Work Resumes Normally in Catalonia as Spain Enforces Direct Rule

BARCELONA/MADRID—Work resumed normally in Catalonia and calm reigned on the streets on Monday despite calls for civil disobedience from secessionist politicians, in early signs the direct rule imposed to stop an independence bid was taking hold.

Although some public sector workers have yet to tell their new bosses whether they will accept orders, the lack of unrest came as a relief for financial markets, which rose.

Catalonia, a prosperous region with its own language and culture, triggered Spain’s biggest crisis for decades by holding an independence referendum on Oct. 1, which Spanish courts called illegal.

Spain’s Prime Minister Mariano Rajoy assumed direct control of the region on Friday, sacked its secessionist government and called a snap election for Dec. 21.

However, some of the most prominent members of the Catalan administration, including its president Carles Puigdemont and vice-president Oriol Junqueras, had said they would not accept the move and only the people of Catalonia could dismiss them.

The main civic groups behind the pro-independence campaign had called for widespread civil disobedience, and said that public sector workers such as teachers, firefighters and the police should refuse orders from the central authorities.

But most workers started their working day at 9 a.m. (0800 GMT) as normal and there was no sign of widespread absenteeism.

Most sacked Catalan leaders remained ambiguous on Monday and stopped short of directly defying Spain’s authority. There were no signs of any spontaneous demonstration taking place.

Spain’s public prosecutor was expected to file complaints for disobedience with Spain’s High Court against Puigdemont and other senior Catalan leaders.

Puigdemont posted a picture from within the regional government headquarters on Instagram but he was not seen entering the building, suggesting the photo may have been taken by someone else.

Regional transport chief Josep Rull posted on Twitter a picture of him working in his office but he was later seen leaving the building. Spain’s transport minister said in a radio interview Rull would be allowed to collect his personal belongings but not work there.

When he left, Rull said he would now attend a meeting of his PdeCat party (Catalan Democratic Party).

“Let’s go on with the scheduled agenda,” he said.

“Things have to carry on”

Other regional leaders did not turn up to their offices though some of their staff did.

One of 140 senior officials appointed directly by the outgoing government described the situation as “normal” and said he had not yet received any letter of dismissal.

“We civil servants want everything to be normal. Things have to carry on. The day-to-day work still has to be done,” said the official, who works with former Catalan vice-president Junqueras.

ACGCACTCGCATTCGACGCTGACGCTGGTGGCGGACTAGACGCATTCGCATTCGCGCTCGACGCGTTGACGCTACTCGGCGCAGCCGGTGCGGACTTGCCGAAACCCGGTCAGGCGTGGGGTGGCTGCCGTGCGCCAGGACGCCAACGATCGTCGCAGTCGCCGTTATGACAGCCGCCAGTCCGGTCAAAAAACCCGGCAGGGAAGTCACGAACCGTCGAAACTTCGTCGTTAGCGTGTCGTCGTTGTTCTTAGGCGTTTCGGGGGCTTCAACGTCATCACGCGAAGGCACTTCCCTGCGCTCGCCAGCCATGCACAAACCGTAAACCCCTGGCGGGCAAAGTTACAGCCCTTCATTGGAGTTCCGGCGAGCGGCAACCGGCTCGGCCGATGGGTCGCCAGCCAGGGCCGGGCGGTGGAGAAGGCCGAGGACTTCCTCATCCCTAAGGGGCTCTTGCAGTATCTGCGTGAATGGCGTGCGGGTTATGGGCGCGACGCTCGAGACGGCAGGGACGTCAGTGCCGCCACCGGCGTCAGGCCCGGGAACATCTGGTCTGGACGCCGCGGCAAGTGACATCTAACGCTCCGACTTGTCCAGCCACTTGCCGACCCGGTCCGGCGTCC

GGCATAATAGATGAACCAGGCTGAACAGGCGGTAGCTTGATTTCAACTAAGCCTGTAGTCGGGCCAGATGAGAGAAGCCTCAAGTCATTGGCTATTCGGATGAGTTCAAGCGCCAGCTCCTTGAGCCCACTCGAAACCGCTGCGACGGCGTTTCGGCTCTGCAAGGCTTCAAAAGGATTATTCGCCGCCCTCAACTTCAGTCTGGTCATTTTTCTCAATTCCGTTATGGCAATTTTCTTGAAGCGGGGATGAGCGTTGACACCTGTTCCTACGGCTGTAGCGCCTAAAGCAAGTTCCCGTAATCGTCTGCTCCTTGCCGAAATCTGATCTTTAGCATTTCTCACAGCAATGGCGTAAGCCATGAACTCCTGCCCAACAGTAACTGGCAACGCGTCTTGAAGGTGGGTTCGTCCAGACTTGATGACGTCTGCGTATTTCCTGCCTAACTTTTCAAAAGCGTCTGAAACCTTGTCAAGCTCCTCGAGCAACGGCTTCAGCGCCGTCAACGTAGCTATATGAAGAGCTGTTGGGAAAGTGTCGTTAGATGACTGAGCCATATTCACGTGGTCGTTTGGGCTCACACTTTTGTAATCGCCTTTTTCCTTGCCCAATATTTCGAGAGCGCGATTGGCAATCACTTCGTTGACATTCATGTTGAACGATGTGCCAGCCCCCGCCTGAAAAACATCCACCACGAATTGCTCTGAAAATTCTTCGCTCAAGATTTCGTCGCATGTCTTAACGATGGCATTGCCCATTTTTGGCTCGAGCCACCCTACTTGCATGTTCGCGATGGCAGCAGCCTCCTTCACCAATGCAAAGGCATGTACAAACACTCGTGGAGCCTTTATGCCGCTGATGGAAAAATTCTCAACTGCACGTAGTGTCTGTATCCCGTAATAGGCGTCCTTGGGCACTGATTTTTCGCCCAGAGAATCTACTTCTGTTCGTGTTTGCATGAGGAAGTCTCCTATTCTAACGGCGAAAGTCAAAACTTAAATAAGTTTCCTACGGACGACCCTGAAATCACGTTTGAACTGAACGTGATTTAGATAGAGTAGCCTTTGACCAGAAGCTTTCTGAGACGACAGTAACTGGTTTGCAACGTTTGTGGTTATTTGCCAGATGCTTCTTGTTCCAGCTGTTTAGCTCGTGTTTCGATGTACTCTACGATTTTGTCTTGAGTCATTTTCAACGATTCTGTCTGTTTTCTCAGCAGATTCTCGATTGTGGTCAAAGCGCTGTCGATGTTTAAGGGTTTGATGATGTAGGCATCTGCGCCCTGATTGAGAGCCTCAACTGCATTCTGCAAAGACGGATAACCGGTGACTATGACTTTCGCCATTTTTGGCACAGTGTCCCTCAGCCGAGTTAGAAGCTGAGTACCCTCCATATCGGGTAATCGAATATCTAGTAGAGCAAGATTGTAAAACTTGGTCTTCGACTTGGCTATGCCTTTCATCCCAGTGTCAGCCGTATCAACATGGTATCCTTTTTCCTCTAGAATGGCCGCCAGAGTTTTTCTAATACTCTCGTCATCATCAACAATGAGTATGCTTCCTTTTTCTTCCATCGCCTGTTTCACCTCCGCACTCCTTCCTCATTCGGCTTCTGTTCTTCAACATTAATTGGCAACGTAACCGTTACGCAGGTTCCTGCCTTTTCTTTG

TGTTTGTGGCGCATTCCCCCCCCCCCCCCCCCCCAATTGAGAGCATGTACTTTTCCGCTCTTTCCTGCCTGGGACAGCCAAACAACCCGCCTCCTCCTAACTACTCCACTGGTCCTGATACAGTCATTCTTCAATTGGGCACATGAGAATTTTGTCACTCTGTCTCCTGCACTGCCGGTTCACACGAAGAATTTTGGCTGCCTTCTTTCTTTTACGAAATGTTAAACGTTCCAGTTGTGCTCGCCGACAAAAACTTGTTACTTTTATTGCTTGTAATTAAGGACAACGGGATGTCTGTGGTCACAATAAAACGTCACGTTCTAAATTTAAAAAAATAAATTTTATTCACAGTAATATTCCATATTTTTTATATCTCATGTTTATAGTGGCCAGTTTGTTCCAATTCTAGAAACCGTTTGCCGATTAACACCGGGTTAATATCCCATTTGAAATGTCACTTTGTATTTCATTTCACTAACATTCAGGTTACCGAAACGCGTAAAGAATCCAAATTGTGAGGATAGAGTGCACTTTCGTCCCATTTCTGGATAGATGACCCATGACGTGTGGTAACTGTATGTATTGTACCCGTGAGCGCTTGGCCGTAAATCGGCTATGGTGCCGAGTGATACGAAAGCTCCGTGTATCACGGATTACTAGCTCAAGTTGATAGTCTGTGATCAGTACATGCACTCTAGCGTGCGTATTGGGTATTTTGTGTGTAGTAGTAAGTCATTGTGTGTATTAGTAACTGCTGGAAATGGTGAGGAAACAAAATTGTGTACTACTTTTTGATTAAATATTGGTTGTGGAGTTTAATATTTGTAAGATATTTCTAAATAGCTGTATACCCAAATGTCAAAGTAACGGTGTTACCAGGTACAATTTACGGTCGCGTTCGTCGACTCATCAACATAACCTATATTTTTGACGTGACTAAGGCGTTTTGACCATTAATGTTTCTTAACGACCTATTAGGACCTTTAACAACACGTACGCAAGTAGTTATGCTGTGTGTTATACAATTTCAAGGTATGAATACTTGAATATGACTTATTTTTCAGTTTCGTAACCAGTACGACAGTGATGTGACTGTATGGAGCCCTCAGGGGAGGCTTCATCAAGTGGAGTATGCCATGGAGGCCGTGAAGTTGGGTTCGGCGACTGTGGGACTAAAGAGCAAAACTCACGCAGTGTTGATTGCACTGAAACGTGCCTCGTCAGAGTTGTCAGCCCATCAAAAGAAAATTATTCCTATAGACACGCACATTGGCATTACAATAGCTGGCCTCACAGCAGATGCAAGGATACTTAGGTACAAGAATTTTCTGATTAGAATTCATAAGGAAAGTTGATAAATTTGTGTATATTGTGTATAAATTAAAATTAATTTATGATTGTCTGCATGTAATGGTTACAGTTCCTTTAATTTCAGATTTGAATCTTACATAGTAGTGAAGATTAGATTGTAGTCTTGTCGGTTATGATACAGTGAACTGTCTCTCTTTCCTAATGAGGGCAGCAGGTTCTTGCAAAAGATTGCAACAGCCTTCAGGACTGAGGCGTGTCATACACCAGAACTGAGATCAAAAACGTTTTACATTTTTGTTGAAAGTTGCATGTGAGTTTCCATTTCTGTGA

Two hundred thousand public sector workers receive salaries paid by the Catalan region, and another 100,000 in the region directly on the Madrid government.

Hundreds of thousands of supporters of a unified Spain marched on Sunday in one of the biggest shows of force yet by the so-called silent majority that has watched as regional political leaders push for Catalan independence.

Two opinion polls also showed support for independence may have started to wane. A Sigma Dos survey published in El Mundo showed 33.5 percent Catalans were in favor of independence while a Metroscopia poll published by El Pais put that number at 29 percent. This compared to 41.1 percent in July according to an official survey carried out by the Catalan government.

Opponents of secession largely boycotted the Oct. 1 referendum, when participants voted overwhelmingly for independence on turnout of 43 percent.

Spain’s interior ministry named a new chief for the regional police on Saturday who has insisted that the 17,000 officers of the force should remain neutral. Interior Minister Juan Ignacio Zoido praised the police for their work in an open letter on Sunday and urged them to accept temporary direction from Madrid.

“We have opened a new chapter and in this new chapter the Mossos d’Esquadra will become again the police of all the Catalans. This is your duty,” Zoido said in the letter, using the title of the Catalan police force. He was due to meet the new Mossos chief in Madrid on Monday morning.

The force has already withdrawn protection for sacked regional government members, who were also left without their official cars. Their portraits were removed from the walls of public buildings.

The government’s move to impose direct rule received the backing of several influential Catalan business lobbies who called on firms to stay in the region.

The chaos has prompted an exodus of businesses from Catalonia, which contributes about a fifth of Spain’s economy. Tourism to Barcelona has been hit and markets have darted up and down on the fast-moving developments.

By Marco Trujillo and Julien Toyer

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